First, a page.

BERLIN (Reuters) - Germany’s Bundestag lower house of parliament approved on Thursday controversial cuts for solar power incentives to take effect from July.
Solar subsidies for rooftop installed solar power will see a one-off cut of 16 percent, while most open-field installations will be cut by 15 percent. Support for farmland solar systems is to be scrapped completely from July.
Cuts of one percentage point in addition to those set out in the German renewable energy act (EEG) will be made by the beginning of 2011, if newly installed capacity exceeds 3.5 gigawatts within a year.
German Environment Minister Norbert Roettgen said the cuts were appropriate given that solar modules were now cheaper and the sector had to compete with Asian producers.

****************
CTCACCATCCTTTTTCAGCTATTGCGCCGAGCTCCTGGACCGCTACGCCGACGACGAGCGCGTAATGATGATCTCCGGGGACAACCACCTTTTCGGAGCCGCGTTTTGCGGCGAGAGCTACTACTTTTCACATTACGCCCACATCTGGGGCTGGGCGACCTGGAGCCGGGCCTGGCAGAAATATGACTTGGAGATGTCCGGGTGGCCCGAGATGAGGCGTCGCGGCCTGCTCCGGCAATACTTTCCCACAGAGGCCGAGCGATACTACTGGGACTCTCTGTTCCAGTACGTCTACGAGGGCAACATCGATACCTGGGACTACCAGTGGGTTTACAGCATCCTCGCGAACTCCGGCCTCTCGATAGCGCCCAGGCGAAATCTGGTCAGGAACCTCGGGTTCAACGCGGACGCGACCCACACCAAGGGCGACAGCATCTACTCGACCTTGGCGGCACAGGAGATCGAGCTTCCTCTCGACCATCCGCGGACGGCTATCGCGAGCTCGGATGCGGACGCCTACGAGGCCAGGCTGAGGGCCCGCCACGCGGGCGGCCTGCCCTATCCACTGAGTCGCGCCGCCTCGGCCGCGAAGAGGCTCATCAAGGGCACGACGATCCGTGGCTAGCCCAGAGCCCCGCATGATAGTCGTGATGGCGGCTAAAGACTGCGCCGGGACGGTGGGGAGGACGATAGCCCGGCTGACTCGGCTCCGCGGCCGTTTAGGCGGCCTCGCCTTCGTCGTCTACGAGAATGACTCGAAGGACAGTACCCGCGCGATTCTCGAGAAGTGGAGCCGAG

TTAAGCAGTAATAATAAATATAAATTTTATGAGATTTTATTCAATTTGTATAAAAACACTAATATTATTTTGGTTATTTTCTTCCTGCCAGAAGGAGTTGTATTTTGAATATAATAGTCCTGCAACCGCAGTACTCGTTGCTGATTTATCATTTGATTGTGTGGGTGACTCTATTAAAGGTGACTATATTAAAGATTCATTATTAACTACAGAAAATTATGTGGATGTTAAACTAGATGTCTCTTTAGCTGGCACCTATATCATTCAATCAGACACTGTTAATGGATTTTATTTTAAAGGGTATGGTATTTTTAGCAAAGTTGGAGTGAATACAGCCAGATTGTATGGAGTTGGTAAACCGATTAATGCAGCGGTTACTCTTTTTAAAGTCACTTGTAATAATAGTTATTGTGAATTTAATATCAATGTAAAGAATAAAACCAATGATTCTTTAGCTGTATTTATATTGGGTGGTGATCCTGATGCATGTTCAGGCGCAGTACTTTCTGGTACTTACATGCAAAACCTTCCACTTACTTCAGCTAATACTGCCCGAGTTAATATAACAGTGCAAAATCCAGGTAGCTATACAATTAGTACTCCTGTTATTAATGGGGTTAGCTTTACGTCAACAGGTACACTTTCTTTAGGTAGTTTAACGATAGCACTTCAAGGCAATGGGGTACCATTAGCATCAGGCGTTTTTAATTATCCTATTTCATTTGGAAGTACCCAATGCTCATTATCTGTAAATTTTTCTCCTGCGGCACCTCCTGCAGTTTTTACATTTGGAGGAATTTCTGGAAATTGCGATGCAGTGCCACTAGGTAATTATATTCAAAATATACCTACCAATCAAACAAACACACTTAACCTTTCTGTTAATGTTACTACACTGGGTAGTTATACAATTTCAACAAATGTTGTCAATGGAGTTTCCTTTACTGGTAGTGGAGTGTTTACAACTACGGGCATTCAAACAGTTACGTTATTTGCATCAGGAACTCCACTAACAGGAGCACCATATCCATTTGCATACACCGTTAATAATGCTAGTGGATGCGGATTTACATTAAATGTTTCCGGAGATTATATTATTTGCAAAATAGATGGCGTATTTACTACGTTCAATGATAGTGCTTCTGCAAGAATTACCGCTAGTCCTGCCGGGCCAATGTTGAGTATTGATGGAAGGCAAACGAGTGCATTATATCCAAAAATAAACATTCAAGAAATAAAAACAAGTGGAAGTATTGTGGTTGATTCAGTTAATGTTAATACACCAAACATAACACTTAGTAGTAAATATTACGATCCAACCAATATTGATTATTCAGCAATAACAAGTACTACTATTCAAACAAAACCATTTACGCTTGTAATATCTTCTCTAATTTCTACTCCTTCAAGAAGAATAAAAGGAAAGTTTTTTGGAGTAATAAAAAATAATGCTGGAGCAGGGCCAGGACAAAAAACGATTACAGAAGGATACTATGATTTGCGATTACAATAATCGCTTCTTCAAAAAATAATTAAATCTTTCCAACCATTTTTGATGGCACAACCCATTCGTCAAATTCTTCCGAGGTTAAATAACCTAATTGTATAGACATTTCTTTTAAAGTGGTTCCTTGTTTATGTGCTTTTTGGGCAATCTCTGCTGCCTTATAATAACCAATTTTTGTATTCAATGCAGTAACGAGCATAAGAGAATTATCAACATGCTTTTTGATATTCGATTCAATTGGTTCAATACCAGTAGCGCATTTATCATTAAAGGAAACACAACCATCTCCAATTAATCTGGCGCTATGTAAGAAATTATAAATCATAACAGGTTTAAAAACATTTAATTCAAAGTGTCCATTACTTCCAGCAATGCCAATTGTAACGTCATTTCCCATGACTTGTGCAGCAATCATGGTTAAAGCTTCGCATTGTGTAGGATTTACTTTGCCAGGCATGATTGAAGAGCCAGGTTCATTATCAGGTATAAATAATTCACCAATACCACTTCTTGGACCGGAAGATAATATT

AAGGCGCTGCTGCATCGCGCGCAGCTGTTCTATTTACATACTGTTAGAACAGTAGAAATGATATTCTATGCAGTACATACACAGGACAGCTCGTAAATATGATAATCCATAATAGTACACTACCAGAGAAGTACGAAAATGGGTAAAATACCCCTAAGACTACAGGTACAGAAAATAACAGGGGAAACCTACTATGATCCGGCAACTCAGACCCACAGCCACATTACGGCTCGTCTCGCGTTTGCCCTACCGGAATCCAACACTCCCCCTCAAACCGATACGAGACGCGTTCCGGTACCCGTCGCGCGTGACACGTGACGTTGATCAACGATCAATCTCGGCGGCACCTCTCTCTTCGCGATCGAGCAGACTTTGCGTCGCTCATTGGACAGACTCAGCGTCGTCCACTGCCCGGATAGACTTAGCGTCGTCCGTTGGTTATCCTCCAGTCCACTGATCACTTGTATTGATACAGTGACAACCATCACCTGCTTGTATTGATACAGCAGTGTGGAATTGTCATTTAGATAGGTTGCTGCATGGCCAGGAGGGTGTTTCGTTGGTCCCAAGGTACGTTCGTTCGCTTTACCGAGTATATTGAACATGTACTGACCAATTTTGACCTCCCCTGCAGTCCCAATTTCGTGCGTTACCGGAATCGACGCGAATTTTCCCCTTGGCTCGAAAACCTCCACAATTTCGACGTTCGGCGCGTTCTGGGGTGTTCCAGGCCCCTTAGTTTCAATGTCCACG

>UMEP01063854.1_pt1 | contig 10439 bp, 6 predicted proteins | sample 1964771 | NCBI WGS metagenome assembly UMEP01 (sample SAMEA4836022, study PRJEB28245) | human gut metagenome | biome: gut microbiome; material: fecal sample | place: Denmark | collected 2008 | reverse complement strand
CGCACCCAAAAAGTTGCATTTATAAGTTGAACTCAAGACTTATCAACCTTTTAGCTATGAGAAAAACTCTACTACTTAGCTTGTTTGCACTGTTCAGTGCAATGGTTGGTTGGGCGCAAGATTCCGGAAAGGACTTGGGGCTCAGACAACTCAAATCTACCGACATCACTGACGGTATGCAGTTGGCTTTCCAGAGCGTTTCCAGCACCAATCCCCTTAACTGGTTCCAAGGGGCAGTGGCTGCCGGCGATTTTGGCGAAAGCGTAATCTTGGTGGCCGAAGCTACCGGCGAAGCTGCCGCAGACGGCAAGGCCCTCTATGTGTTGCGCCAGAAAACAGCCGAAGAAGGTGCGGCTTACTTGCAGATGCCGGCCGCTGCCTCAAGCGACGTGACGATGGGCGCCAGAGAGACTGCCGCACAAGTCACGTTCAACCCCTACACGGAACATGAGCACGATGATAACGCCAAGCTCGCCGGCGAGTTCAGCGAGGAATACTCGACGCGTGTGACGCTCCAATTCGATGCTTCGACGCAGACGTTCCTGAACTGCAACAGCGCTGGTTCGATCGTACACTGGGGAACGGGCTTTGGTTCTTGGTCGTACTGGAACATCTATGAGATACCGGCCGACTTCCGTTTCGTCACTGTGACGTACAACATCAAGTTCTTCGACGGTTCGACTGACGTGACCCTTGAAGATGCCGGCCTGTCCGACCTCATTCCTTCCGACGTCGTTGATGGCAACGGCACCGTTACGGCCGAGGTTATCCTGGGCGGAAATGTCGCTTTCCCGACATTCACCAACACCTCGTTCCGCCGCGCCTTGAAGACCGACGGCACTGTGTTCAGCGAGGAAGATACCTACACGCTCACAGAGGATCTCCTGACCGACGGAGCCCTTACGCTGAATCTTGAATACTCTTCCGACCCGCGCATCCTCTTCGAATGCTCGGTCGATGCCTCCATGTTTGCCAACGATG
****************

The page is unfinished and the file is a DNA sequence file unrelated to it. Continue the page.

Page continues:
“Our solution is innovation instead of subsidies,” Roettgen said. “And we also have to keep the costs with which we burden electricity clients under control.”
Germany is the world’s largest market for solar power with about half of all solar power produced there. Critics of the cuts have said they could harm development of the technology.
Oversupply of cells and modules has caused prices for solar products to fall by as much as 50 percent over the past year, which has increased pressure on industry players to have more efficient production and become more competitive.
Feed-in tariffs — prices utilities are obliged to pay to generators of renewable energy — are the sector’s lifeline as long as grid-parity, the point at which renewables cost the same as fossil fuel-based power, has not been reached.
Consumer groups and pro-business leaders in the center-right coalition had pressed for deeper cuts to the incentives. Consumers pay an extra three percent for power each month on their bills because of the support for solar power.
Cuts in public support will weigh on companies like Q-Cells, Phoenix Solar and SolarWorld, which depend on demand from Germany.
Reporting by Markus Wacket and Sarah Marsh